United States District Court, D. New Jersey
E. THOMPSON, U.S.D.J.
matter comes before the Court on an amended motion to dismiss
by Plaintiff Scherer Design Group, LLC ("Plaintiff'
or "SDG"). (ECF No. 23.) Defendants Chad Schwartz,
Ahead Engineering LLC, Far Field Telecom LLC, Kyle McGinley,
Daniel Hernandez, and Ryan Waldron (collectively,
"Defendants") oppose. (ECF No. 43.) The Court has
decided this Motion based on the written submissions and
without oral argument pursuant to Local Civil Rule 78.1(b).
For the reasons stated herein, Plaintiffs Motion is granted.
is a consulting engineering firm in the telecommunications
industry, founded by Colleen Connelly and Glenn Scherer.
(Compl.¶¶ 11-12, ECF No. 1.) Plaintiff alleges that
four of its former employees, Defendants Chad Schwartz,
Daniel Hernandez, Kyle McGinley, and Ryan Waldron,
coordinated the appropriation of SDG trade secrets prior to
their mass resignation. (See, e.g., Id. ¶ 65.)
Defendant Schwartz, a senior engineer and Director of
Engineering at SDG who worked with SDG's predecessor
since 2000, resigned on November 22, 2017, effective December
8, 2017. (Id. ¶¶ 48, 55; Am. Countercl.
¶ 3, ECF No. 28.) Defendant Schwartz continued to work
with Plaintiff as a paid consultant to assist with projects
on which he was designated as the Professional Engineer.
(Compl. ¶ 62.) Defendant Schwartz then set-up two of his
own engineering firms, Defendants Ahead Engineering LLC and
Far Field Telecom LLC. (Id. ¶ 56.) Defendant
Ahead Engineering is a self-described "full-service
telecom engineering firm," and Defendant Far Field is a
company that offers "innovative cost-effective solutions
of oDAS and small cell site concealment." (Id.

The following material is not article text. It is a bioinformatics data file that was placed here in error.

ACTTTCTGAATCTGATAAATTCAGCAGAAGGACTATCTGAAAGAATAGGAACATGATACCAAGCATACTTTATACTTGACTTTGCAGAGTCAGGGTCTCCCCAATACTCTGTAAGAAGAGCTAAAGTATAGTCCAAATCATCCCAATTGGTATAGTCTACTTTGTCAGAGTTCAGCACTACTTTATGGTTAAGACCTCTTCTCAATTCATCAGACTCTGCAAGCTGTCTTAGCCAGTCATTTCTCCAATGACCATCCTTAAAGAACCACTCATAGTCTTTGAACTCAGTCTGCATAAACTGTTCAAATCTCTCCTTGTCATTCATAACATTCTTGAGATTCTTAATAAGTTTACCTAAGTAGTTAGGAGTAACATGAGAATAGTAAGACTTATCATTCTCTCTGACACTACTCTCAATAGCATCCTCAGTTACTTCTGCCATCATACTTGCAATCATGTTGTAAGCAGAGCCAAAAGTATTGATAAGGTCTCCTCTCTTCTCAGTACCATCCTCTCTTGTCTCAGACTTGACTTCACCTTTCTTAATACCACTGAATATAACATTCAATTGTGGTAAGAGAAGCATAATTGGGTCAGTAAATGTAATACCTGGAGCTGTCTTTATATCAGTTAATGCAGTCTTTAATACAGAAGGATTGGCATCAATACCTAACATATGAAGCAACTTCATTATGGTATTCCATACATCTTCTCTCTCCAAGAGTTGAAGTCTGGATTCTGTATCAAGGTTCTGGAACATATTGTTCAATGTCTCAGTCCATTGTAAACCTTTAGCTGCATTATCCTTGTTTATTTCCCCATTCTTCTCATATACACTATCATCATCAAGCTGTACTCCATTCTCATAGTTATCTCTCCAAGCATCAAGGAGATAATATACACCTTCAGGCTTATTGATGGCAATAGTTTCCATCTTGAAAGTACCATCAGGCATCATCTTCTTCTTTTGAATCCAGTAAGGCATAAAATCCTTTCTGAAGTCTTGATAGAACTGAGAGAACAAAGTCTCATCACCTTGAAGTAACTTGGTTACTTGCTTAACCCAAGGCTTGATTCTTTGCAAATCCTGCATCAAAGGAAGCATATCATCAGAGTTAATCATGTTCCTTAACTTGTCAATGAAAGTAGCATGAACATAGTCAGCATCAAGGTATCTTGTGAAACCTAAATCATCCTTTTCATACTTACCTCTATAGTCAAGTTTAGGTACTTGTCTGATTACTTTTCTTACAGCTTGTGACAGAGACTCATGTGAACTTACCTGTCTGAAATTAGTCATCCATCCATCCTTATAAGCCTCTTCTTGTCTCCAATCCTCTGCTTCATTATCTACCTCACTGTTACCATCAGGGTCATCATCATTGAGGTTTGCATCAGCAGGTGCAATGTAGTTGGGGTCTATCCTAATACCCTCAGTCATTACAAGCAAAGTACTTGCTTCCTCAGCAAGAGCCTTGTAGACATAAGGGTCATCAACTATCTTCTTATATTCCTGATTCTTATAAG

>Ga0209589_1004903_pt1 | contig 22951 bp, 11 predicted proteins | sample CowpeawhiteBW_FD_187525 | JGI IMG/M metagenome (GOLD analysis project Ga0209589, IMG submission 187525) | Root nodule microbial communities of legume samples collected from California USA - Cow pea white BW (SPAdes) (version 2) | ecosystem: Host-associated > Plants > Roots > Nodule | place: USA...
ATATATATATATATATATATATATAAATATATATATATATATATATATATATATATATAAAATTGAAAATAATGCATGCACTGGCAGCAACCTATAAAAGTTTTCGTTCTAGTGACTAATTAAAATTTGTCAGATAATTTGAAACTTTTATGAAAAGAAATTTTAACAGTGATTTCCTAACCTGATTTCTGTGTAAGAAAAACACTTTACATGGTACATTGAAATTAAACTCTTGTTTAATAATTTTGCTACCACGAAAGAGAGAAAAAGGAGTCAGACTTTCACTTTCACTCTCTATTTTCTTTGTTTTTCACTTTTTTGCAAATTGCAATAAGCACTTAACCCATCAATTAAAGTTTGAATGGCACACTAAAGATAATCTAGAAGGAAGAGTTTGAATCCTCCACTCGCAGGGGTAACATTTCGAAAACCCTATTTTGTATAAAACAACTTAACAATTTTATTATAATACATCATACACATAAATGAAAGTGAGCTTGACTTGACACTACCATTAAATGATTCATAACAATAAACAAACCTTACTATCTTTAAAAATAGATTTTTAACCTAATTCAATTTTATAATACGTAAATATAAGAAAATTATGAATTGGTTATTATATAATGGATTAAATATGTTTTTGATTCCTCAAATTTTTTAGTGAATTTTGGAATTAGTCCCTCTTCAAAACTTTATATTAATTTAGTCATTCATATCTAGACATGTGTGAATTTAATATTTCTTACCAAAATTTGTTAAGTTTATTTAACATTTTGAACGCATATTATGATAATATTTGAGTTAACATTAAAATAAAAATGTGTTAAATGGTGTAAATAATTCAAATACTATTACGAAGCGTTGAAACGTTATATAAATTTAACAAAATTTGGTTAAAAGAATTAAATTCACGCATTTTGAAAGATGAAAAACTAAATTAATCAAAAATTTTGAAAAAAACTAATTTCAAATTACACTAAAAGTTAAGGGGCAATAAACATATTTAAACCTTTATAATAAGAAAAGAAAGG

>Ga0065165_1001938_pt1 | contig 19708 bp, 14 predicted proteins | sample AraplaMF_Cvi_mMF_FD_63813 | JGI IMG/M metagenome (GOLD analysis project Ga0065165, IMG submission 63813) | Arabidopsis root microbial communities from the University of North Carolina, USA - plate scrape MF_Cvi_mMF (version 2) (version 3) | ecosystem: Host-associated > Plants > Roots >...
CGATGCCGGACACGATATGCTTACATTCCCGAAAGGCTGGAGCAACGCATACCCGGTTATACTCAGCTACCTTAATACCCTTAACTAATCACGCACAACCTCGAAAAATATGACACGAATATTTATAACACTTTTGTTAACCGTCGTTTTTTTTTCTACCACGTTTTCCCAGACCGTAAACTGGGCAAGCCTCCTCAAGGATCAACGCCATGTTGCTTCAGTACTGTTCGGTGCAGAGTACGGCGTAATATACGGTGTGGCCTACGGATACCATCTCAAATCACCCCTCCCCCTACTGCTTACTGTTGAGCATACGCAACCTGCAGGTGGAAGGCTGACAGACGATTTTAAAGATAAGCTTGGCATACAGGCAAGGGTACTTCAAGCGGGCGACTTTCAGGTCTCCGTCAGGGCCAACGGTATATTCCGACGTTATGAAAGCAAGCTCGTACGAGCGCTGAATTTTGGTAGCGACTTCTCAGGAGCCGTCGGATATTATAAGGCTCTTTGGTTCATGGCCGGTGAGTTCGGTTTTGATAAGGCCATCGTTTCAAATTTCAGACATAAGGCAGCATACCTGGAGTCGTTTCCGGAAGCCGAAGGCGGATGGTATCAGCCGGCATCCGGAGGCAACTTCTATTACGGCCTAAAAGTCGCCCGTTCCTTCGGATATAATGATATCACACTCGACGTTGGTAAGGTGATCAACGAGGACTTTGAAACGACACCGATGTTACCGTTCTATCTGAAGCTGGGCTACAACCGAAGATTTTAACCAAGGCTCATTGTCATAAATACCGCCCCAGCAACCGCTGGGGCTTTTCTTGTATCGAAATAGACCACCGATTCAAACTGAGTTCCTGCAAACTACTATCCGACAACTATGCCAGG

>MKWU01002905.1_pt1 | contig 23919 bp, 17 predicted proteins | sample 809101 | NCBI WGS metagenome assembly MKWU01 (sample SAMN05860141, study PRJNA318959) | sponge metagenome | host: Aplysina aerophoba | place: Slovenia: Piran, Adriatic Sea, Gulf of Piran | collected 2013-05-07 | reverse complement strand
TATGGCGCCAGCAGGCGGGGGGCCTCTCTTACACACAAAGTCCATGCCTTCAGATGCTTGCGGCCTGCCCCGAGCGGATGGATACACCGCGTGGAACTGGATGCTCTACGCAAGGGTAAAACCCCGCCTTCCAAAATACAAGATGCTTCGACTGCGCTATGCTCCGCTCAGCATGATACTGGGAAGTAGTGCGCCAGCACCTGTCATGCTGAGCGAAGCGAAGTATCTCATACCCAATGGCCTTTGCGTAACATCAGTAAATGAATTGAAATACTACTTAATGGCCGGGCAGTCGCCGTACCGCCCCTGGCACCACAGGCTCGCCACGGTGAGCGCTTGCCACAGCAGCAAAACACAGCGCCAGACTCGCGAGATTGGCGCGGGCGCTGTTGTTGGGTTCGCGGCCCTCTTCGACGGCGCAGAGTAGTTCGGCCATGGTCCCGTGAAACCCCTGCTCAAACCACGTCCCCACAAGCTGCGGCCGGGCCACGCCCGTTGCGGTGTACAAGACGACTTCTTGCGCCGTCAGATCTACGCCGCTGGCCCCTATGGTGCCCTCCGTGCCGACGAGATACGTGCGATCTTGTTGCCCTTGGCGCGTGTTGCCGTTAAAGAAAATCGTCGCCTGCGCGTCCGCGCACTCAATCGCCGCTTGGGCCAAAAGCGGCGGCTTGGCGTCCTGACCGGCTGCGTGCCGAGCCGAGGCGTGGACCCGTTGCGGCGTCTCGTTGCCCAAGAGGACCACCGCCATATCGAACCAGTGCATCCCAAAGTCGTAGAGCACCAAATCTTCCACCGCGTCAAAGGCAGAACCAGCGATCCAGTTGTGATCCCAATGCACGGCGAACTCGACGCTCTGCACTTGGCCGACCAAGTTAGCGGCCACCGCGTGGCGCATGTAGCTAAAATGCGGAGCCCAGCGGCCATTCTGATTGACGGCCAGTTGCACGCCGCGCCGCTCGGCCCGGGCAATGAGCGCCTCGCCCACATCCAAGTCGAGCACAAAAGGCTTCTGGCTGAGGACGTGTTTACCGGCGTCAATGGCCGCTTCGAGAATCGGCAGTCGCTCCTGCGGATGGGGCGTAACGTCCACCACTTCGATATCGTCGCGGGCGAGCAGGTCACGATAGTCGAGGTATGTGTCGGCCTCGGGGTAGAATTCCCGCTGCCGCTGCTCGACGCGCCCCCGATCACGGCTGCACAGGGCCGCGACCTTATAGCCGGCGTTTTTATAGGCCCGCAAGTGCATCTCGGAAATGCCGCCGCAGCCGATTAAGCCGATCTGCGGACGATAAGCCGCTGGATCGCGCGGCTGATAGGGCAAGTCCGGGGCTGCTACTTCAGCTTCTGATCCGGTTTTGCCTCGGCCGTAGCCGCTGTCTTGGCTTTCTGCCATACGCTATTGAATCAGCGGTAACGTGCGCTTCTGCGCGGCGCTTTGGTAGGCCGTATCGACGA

¶¶ 57, 59 (quoting each company's Linkedln
profile).) "On January 16, 2018, [Defendants] Hernandez,
McGinley and Waldron resigned from their positions at SDG and
officially became, respectively, Principal of [Defendant Far
Field, Director of Engineering for [D]efendant Ahead
Engineering, and Director of Business Processes for
[Defendant Far Field." (Id. ¶ 98.)
claims that Defendants Hernandez, McGinley, and Waldron took
files and information from Plaintiffs self-described
"proprietary relational database." (See, e.g.,
Id. ¶ 13.) While in Plaintiffs employ,
Defendant Hernandez downloaded Facebook Messenger on his SDG
company computer, which Plaintiff claims he failed to log out
of upon his resignation. (Id. ¶¶ 71, 73.)
Defendants assert that Defendant Hernandez logged out and
cleared all browsing history from his SDG devices prior to
his resignation on January 17, 2018. (Am. Countercl.
¶¶ 11, 13-14, 16.) After Defendant Hernandez's
resignation, Plaintiff accessed Facebook messages and
conversations from Defendant Hernandez's account (Compl.
¶ 74), which Defendants allege to have been done
improperly and without permission (Am. Countercl.
¶¶ 19- 21). In particular, there was a Facebook
messenger conversation, created December 20, 2017, with
Defendants Schwartz, McGinley, Waldron, and Hernandez, as
well as Preeyapon Chawpetdee, Taqi Khawaja, Robert
Petriocola, and Craig Andrews. (Id. ¶¶
6-7.) The conversation discusses the download of files from
Plaintiffs database while Defendants were still employed by
Plaintiff, (see Compl. ¶¶ 77-84 (exhibits of
conversations between Defendants and others)), which
Plaintiff asserts is corroborated by the removal and use of
USB drives on SDG computers (id. ¶ 75). "On
February 21, 2018, counsel for SDG corresponded with each of
the defendants and demanded that they cease their unlawful
conduct, return all materials and proprietary information to
SDG, preserve all relevant documentation and confirm their
compliance with those demands within three days of that
date." (Compl. ¶ 99.)
March 12, 2018, Plaintiff filed this lawsuit against the four
past employees and two new engineering firms, pleading seven
Counts: (I) Misappropriation of Trade Secrets, N.J.S.A.
56:15-1, et seq.; (II) Violations of the Federal Defend Trade
Secrets Act, 18 U.S.C. § 1839, et seq.; (III) Breach of
Duty of Loyalty; (IV) Tortious Interference with Prospective
Business Relationships; (V) Conversion; and (VI) Conspiracy.
(See generally Compl.) With its Complaint, Plaintiff filed an
Order to Show Cause for a temporary restraining order
("TRO") and preliminary injunction. Defendants
removed to this Court. (ECF No. 1.) The Court issued a TRO on
April 4, 2018 (ECF No. 14), and the preliminary injunction
motion is currently pending.
April 19, 2018, Defendants answered Plaintiffs Complaint and
counterclaimed (ECF No. 21), and on May 21, 2018, filed an
Amended Answer and Counterclaim, pleading: (I) Invasion of